Saturday, July 9, 2011
Ferguson's Nasri Stance Proves Player Power Is King
From the moment the "Bosman Rule" was introduced, this was always going to be an inevitable occurrence, one that that for better or for worse, has changed the face of football forever.
Gone are the days when a disgruntled player would have to grin and bear it, waste away at their club despite wishing to leave. Now, if a player wishes to depart, they do so, and really, there is nothing the clubs can do about it.
Already, this summer has produced a transfer saga ruled by player power, Samir Nasri's rumored exit is one that will happen eventually, despite the best efforts of Arsene Wenger. Manchester United manager Sir Alex Ferguson's stance on the situation tells much about the current state of the transfer game, after having an initial bid of twenty million pounds rejected, Ferguson has chosen to walk away, leaving the money on the table.
Ferguson knows that if Nasri really wants to leave, and he does, then Arsenal will have to sell this summer, or risk losing one of their most prized assets on a free transfer. As the summer winds down, Arsenal will find that they are unable to attract bids much higher than twenty million for a player with only a year left on his contract, forcing them to sell or risk fielding an unhappy footballer for at least three months.
At this point in the development of football, situations like Nasri's are by no means uncommon, most transfers are dictated by the Bosman Rule, the ruling made in 1995 has proved to be one of football history's main turning points. However, that fact does not put Arsenal in any stronger a position, they are still chained down by the solitary season remaining on Nasri's contract, and the Frenchman's burning desire to leave the club.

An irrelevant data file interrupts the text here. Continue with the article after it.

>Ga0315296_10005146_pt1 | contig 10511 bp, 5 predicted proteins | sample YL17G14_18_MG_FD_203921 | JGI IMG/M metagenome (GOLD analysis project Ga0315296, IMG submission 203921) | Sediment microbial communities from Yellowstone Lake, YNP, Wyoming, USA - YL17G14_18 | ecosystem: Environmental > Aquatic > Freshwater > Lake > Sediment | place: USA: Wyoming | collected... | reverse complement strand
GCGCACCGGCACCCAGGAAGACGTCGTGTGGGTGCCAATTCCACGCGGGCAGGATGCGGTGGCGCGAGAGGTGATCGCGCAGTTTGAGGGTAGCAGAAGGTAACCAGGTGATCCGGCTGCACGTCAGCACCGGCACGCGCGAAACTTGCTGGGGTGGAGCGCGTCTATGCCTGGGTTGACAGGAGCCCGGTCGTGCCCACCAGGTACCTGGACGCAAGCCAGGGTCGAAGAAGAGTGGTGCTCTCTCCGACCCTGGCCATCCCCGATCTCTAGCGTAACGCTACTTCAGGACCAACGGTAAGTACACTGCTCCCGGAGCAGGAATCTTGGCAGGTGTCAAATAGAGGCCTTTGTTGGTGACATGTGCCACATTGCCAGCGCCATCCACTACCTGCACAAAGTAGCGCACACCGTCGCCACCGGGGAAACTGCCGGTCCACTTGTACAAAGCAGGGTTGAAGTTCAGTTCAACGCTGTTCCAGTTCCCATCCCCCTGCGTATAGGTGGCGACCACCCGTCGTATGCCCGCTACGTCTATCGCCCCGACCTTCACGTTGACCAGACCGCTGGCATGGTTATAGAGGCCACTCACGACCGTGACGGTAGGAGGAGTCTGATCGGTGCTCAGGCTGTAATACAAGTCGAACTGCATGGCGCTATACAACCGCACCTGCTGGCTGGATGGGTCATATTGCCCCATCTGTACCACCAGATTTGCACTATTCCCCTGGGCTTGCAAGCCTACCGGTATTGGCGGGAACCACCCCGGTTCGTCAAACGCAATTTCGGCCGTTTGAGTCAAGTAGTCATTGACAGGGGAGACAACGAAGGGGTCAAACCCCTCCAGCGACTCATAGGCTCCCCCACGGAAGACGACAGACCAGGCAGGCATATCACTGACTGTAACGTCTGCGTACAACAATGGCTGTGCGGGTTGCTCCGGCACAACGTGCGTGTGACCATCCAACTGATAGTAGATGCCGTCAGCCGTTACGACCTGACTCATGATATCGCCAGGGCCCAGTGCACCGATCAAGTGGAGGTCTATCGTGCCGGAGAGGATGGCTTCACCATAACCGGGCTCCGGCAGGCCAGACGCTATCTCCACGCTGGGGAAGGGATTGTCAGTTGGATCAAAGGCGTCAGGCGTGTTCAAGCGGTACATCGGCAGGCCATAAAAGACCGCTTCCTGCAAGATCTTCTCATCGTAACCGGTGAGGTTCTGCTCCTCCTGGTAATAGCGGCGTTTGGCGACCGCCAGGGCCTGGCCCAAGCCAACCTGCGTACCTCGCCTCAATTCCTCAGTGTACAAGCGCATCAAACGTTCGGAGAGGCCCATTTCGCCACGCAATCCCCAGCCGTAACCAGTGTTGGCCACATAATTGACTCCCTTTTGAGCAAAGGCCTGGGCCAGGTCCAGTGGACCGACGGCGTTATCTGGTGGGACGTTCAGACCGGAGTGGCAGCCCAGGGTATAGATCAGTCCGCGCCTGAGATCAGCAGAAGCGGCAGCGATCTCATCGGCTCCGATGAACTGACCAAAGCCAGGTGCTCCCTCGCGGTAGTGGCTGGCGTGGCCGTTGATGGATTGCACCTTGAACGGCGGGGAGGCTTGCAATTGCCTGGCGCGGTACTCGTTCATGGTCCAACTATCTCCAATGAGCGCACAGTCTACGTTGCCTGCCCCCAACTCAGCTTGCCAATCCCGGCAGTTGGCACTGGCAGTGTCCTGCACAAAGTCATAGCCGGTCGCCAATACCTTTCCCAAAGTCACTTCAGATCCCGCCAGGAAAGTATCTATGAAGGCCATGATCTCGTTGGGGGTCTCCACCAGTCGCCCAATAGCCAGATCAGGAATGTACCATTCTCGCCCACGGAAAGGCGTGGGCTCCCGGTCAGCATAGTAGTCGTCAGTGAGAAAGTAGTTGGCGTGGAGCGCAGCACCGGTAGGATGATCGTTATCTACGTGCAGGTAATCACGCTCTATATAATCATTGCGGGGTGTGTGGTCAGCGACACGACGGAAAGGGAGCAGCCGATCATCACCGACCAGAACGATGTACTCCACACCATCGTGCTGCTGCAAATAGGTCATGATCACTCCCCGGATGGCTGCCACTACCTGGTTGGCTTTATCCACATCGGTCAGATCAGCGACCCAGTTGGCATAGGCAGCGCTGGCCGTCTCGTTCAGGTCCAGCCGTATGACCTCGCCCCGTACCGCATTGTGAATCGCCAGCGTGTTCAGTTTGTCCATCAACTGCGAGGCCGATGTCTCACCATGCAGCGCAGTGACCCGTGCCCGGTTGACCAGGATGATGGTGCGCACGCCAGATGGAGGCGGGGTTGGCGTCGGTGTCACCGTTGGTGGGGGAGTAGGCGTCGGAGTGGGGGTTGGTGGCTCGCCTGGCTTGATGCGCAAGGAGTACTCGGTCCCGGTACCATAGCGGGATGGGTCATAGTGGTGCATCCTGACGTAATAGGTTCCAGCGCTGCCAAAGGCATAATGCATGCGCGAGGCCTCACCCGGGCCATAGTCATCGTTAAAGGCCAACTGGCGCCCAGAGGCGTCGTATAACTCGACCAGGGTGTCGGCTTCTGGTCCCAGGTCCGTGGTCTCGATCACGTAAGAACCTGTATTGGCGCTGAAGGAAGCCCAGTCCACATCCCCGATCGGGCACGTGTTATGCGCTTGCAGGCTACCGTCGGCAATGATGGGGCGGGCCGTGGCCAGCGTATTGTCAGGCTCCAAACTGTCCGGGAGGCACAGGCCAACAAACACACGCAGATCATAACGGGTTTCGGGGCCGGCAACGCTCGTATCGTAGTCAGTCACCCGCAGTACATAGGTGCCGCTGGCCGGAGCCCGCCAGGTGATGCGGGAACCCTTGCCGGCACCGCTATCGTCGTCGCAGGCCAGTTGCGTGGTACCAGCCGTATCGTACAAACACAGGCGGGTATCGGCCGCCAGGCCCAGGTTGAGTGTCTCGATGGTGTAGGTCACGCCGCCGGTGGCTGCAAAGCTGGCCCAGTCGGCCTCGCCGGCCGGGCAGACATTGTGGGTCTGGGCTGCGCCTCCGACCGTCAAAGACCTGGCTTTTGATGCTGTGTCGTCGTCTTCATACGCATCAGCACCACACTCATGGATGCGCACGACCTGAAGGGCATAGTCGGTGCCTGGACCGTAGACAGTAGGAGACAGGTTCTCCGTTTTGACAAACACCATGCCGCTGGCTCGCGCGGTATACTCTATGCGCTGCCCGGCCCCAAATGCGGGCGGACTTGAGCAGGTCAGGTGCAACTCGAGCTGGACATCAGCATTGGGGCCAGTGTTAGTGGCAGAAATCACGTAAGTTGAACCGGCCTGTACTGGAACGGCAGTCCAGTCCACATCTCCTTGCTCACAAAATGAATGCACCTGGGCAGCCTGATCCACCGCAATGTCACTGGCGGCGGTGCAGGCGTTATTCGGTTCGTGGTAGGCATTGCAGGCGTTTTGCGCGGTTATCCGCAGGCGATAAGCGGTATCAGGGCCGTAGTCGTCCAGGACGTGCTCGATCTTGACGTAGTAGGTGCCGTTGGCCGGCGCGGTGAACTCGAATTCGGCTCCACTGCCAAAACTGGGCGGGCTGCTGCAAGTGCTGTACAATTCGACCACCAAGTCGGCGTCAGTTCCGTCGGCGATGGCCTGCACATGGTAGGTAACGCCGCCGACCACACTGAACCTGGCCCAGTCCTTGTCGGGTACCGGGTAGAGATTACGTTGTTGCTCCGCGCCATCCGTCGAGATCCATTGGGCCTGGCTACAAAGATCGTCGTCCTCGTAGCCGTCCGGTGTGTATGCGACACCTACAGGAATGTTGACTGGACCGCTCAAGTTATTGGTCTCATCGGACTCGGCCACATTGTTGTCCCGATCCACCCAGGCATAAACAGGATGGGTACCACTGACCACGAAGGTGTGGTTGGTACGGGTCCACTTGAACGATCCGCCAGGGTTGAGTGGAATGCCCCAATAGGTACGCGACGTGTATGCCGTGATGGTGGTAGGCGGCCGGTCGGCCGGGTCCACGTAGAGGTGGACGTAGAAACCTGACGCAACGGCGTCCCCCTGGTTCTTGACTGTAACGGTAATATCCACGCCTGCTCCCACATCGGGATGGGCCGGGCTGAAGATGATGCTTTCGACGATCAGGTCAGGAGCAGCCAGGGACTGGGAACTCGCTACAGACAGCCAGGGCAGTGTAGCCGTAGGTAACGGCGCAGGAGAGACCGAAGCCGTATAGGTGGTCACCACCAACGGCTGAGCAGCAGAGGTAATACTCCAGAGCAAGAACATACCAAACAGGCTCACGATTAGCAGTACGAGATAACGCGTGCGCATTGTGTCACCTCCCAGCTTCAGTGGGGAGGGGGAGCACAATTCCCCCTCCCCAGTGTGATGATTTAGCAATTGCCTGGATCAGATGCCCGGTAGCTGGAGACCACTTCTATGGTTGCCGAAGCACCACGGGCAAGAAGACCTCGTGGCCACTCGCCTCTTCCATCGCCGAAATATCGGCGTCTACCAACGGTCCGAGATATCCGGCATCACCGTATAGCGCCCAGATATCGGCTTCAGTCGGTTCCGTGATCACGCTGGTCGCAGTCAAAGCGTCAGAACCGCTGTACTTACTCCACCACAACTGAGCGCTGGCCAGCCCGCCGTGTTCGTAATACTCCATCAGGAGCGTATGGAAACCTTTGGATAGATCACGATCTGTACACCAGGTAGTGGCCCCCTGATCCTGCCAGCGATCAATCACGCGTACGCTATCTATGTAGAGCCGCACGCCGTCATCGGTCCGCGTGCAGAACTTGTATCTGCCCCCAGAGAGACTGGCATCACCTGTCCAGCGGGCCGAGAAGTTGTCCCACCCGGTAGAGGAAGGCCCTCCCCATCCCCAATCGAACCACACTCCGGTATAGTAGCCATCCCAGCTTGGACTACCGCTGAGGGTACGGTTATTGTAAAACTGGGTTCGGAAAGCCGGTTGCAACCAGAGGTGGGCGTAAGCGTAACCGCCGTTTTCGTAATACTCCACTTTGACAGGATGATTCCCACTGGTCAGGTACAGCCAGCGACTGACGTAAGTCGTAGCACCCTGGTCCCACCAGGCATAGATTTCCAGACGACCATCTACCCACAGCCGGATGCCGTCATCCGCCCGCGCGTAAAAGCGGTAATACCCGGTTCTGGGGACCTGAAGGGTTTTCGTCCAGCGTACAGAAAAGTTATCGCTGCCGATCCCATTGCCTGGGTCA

If Nasri does end up joining Manchester United for twenty million pounds, the transfer will represent one of the strongest examples ever of player power. Obviously, Arsenal have no desire to sell their star player, let alone to one of their closest rivals, let alone during a summer which will likely see them lose Fabregas as well. No, Arsenal would gain nothing from such a transfer, even the twenty million is well below Nasri's real worth, and not enough to seal the signing of a replacement of equal quality.
The only parties that will benefit from Nasri's potential transfer are United and the player, but most importantly the player. It seems that now the footballing World is dictated by players, and perhaps, that is the way it ought to be. For years, players were pushed around and controlled by clubs, even now, in league's like MLS, players are still bullied by the teams they represent.
Over the next few weeks, it will be interesting to see how the Nasri's transfer future plays out, the Frenchman's situation is a great example of typical twenty-first century transfer dealings, and the result of his saga could define the beginning of a new era in the upper echelons of the Premier League.
If European football wants to avoid putting their players in the positions of those who played years ago, or even those who still play in leagues like MLS, than it is vital that players have this negotiating power; whether the clubs like it or not.
Posted by Chairman at 8:54 AM